Does smoking kill brain cells?
Smoking often referred to as “a silent killer” has been recognized as a leading global cause of preventable death. According to WHO statistics, every year 6 million people are killed by smoking tobacco and if significant measures are not taken to curb this epidemic, this number may increase up to 8 million. It is not enough to say smoking kills your brain cells – it just kills you.
Reasons for smoking
Most people start smoking and get addicted to it during their teen years. Teenagers start smoking out of curiosity or just to experiment. Smokers have their own personal or social reasons for smoking. Some smokers claim that smoking helps them to cope up with the stress and is an effective mean of relaxation for them, while others enjoy it as a social activity. Easy availability and low cost also influence people to start smoking.
A cigarette is the most lethal, addictive and most popular form of tobacco product used worldwide. Smoking a cigarette not only poses health risks to active smokers, but also affects the health of nonsmokers who are exposed to the smoke. Most smokers are very well aware of the health risks associated with the smoking, however due to the highly addictive nature of nicotine which is the main component of tobacco they find it difficult to refrain from smoking.
Health effects of smoking
Including nicotine tobacco and tobacco smoke contains more than 7000 chemicals, out of which 93 chemicals are enlisted as harmful and potentially harmful constituents (HPHC) by the Food and Drug Administration (FDA). Some of these chemicals have been identified as toxic and carcinogenic in nature. These chemicals include tar, carbon monoxide, hydrogen cyanide, phenol, ammonia, formaldehyde, cadmium and several other hazardous compounds. Firsthand or second hand exposure to a large number of these chemicals is harmful to every organ in the body and greatly increase the risk of coronary heart and cardiovascular diseases, cancers (cancer of the mouth, throat, kidney, esophagus, larynx, cervical, pancreatic, and lungs), brain damage respiratory diseases, and various other tobacco related health problems. It is evident that smoking alone accounts for more than 30% of all cancer deaths.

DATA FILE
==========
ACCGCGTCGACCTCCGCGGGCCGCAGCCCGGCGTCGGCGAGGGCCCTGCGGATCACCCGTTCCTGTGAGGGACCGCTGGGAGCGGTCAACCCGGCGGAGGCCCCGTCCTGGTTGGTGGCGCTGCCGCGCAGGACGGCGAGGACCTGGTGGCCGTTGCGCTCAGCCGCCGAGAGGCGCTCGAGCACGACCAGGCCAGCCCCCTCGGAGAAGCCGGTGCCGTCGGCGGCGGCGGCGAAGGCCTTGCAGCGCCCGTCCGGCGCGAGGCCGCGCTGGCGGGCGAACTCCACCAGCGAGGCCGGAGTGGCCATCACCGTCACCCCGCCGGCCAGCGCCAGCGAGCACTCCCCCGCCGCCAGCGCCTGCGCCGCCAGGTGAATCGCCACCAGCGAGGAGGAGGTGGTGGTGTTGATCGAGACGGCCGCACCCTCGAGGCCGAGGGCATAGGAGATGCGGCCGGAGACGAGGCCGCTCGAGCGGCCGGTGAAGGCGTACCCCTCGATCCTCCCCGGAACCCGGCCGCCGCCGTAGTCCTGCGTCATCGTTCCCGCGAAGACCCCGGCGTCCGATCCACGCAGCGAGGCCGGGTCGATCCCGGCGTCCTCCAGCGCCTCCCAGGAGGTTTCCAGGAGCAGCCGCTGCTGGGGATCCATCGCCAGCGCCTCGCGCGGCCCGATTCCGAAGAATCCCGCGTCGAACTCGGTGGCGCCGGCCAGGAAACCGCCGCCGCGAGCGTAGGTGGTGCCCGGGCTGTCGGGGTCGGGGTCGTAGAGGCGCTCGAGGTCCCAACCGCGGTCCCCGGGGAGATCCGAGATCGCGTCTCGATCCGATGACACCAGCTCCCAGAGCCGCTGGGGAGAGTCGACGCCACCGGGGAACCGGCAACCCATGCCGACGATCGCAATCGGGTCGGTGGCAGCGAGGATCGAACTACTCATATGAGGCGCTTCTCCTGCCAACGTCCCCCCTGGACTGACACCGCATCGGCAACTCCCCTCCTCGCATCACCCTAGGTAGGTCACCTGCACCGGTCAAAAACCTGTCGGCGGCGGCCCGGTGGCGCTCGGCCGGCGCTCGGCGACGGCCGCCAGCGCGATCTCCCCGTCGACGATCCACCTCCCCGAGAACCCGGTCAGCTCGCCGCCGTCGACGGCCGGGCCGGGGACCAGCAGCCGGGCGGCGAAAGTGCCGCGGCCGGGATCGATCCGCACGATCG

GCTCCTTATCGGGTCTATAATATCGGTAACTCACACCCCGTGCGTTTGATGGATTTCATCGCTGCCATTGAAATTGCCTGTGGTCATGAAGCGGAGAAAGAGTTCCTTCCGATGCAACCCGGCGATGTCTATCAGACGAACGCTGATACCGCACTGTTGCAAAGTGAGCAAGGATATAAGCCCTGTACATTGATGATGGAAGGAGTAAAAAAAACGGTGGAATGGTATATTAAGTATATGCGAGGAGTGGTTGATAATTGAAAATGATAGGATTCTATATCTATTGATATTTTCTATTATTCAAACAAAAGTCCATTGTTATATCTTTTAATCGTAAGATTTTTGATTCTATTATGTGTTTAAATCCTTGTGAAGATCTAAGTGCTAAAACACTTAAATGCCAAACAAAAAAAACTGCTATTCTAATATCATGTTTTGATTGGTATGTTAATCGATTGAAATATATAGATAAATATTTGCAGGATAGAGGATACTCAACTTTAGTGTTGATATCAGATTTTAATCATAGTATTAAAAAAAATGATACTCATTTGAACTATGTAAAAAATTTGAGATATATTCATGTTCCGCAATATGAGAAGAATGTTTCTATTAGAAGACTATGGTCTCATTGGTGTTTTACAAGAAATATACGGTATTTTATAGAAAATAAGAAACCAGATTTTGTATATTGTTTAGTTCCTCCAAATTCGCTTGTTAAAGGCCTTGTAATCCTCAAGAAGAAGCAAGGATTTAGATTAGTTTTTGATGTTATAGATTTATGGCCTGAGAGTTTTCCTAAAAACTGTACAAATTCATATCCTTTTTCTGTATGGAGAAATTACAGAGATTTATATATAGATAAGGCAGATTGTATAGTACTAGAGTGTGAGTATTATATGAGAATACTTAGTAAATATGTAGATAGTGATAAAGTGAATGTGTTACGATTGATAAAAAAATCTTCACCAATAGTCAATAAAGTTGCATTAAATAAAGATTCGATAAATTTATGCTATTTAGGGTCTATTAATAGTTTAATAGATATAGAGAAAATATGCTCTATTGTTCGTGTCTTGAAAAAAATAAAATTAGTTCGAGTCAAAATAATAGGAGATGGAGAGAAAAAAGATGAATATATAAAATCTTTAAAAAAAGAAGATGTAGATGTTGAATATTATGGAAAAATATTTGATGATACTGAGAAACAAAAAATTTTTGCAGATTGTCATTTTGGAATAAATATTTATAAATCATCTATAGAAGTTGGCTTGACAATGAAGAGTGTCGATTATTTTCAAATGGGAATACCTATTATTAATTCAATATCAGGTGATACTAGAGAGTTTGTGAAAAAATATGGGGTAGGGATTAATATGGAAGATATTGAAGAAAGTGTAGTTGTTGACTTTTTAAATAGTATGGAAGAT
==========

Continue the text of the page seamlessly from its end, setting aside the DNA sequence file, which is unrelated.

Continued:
Effects of nicotine and other chemicals on the body and brain
The nicotine present in tobacco is one of the strongest stimulant and most addictive drug in the world. With each inhaled smoke along with other harmful chemicals nicotine directly reaches the lungs and is quickly absorbed within 8-10 seconds. After it reaches the bloodstream it is circulated throughout the body including the brain and its cells. Nicotine is harmful to the body as it constricts the blood vessels that results in an increase in blood pressure and heart rate. Rise in blood pressure results in increased risk for stroke and heart attack.
Effects of smoking on brain
Smoking a drug is considered to the fastest way to get it into the brain. In the brain, nicotine mimics the action of norepinepherin and endorphins. Norepinephrin increases the heart rate and improves alertness and the endorphins also known as ‘the feel good’ chemicals result in the enhancement of feelings of pleasure, motivation and relaxation. Nicotine also triggers the release of dopamine, a neurotransmitter associated with the feeling of pleasure and addiction.
Due to the presence of several harmful chemicals in tobacco, smoking can impair and damage brain functions. According to researchers smoking can rapidly increase the white matter volume and decrease the grey matter volume responsible for alertness, memory, and learning. These changes in the brain can lower people’s intelligence level.
Damaging effect of smoking on brain cells
In order to function properly, our brain cells need a considerable supply of oxygen. However, the toxic chemicals present in tobacco damage the air sacs of the lungs and results in reduction in the capacity of the lungs to take in oxygen. This prevents sufficient oxygen from reaching the bloodstream which in turn results in low oxygen supply to the brain. Brain cells are highly sensitive to low levels of oxygen and start dying prematurely.
Having these all potential adverse effects associated with smoking in mind, each person should consider the risk before deciding for the first cigarette. If you are already addicted and trying to quit without a good result, consult this with your doctor. There are many ways and medications that can help cope with nicotine craving.